Long ago and far away
Growing up, I was what many people would consider very fortunate. Now this is not because we were rich or famous or both. In fact, our lives were very normal: a nuclear family, the youngest of five siblings, surrounded by dozens of cousins, uncles, aunts, and grandparents; all encompassed in a small warm little town in southern Italy. Even as a little boy I could feel that there was something in the air, it was as though time had stood still. No matter where I went, whether alone or with friends, everyone knew who we were. They knew our names, who our parents were and could literally quote the degrees of separation between themselves and someone in our family. Life was simple, predictable, enjoyable. Scandal was unheard of and Grace was secretly abundant.
No respecter of persons
My family wasn’t very religious: we knew God existed, that Jesus was also God, that He was born on Christmas Day, died on Good Friday and resurrected on Easter Sunday. We showed reverence where and when it was due but for the most part, life moved on without much consideration for the things of God. Now this didn’t mean that we were blasphemers or that we took the name of God in vain, on the contrary: we were always taught of the Goodness of God and how He loved us but it was never to the point of a personal relationship with Him.
Grace of God as background
Even though God wasn’t the central figure of life, much of life played out within the realm of a healthy fear for God and his Commandments. As a young boy, I didn’t know what domestic violence was. I had never heard the word “divorce”. Even police presence at our house was limited to the captain coming to say hello to my parents. The would come for friendly advice of a personal nature or simply to chat a bit about soccer or politics. This was not just my reality but the reality of everyone I knew. We had what I later learned would be described as a “charmed life”. No one I knew struggled with drugs or alcoholism or sloth or the stain of a bad reputation of any kind.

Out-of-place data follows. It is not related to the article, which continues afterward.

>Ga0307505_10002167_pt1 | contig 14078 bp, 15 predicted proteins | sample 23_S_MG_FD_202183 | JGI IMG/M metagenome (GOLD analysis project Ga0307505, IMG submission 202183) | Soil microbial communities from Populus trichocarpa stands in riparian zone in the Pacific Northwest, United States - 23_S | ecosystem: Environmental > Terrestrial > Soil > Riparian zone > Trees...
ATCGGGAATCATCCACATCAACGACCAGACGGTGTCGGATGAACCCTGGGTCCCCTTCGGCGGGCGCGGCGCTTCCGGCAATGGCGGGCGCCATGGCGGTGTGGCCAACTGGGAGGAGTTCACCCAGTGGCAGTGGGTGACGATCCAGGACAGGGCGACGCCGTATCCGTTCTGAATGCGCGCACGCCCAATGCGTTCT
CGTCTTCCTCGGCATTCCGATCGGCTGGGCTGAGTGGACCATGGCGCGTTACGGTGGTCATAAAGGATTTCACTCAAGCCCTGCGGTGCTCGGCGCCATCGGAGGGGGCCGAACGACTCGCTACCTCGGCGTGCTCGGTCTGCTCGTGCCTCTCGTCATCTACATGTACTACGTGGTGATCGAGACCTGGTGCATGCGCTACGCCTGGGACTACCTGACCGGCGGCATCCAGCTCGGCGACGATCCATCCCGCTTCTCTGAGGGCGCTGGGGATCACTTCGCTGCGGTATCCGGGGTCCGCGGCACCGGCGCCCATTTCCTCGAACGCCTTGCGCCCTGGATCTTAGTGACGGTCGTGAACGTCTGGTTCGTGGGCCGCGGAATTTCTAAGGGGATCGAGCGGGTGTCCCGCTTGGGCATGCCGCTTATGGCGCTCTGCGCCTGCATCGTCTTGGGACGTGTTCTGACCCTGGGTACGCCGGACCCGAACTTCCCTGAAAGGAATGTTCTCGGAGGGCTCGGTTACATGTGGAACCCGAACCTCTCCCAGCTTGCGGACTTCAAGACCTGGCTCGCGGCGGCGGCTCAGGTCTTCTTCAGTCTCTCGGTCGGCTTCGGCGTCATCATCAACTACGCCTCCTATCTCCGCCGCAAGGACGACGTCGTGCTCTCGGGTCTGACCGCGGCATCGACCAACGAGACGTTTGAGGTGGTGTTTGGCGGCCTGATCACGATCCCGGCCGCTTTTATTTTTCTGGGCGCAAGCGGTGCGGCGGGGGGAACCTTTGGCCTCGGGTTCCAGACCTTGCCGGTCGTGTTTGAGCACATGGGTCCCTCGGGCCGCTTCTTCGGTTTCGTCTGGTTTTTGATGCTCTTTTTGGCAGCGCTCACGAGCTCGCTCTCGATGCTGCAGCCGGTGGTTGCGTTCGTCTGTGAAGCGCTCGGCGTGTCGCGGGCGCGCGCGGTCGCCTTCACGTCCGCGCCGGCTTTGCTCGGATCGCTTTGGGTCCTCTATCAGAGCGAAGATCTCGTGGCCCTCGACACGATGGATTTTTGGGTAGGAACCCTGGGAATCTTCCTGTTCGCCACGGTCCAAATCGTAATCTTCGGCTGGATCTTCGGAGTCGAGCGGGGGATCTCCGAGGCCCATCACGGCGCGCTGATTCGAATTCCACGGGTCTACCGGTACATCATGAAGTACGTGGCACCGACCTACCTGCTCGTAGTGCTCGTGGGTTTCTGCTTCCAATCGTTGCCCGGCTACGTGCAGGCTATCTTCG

Grace masquerading as a charmed life
Thinking back, all of my memories of interactions with adults, whether blood relation or not, was a positive one. I don’t have any recollections of adults calling me disparaging names, being belittled, or ever being hit out of anger; never went to school without clean clothes on, without being well-groomed and all my homework done and checked by at least one adult. In fact, some of my most vivid childhood memories include my uncle bringing me to the town square to show off to his friends how quickly I could do mental math. They would all cheer and clap and smile and I would inevitably end up with ice cream paid by whichever gentlemen had posed the math problem.
From this young age, I learned to trust and respect others and had come to expect a solar disposition from people, even strangers. Unbeknownst to me, God’s scandal Grace permeated every angle of my life, so much so that I thought that everyone’s home life was the same as mine. I couldn’t imagine anything else. On top of that, I wasn’t even aware that all of this was because of Grace; I thought everyone lived this way. Concepts such as racism, divorce, domestic violence, alcoholism, drug abuse, or premarital pregnancies weren’t even words that I knew as a child. Life was good.
Heaven as it is on Earth
It’s because of this that I can recall that even at a young age I didn’t fear death: I thought that I would simply die and go to Heaven and everything would be exactly how I had left it back on Earth. Peaceful, loving, caring and gracious. Warm long summer days and crisp, clear summer nights. The days were filled with play, cold drinks and moms chasing us down forcing us to eat. The nights were filled with the sounds of neighbors sitting outside talking and laughing until the early hours of the morning while young men driving by on the motorcycles hoping to catch a glimpse of their sweetheart casually serving cold drinks to the gatherings in the streets. I never questioned any of it, I couldn’t imagine anyone living a reality different than mine: I knew life was good, I just thought everyone’s life was good!
How the other half lives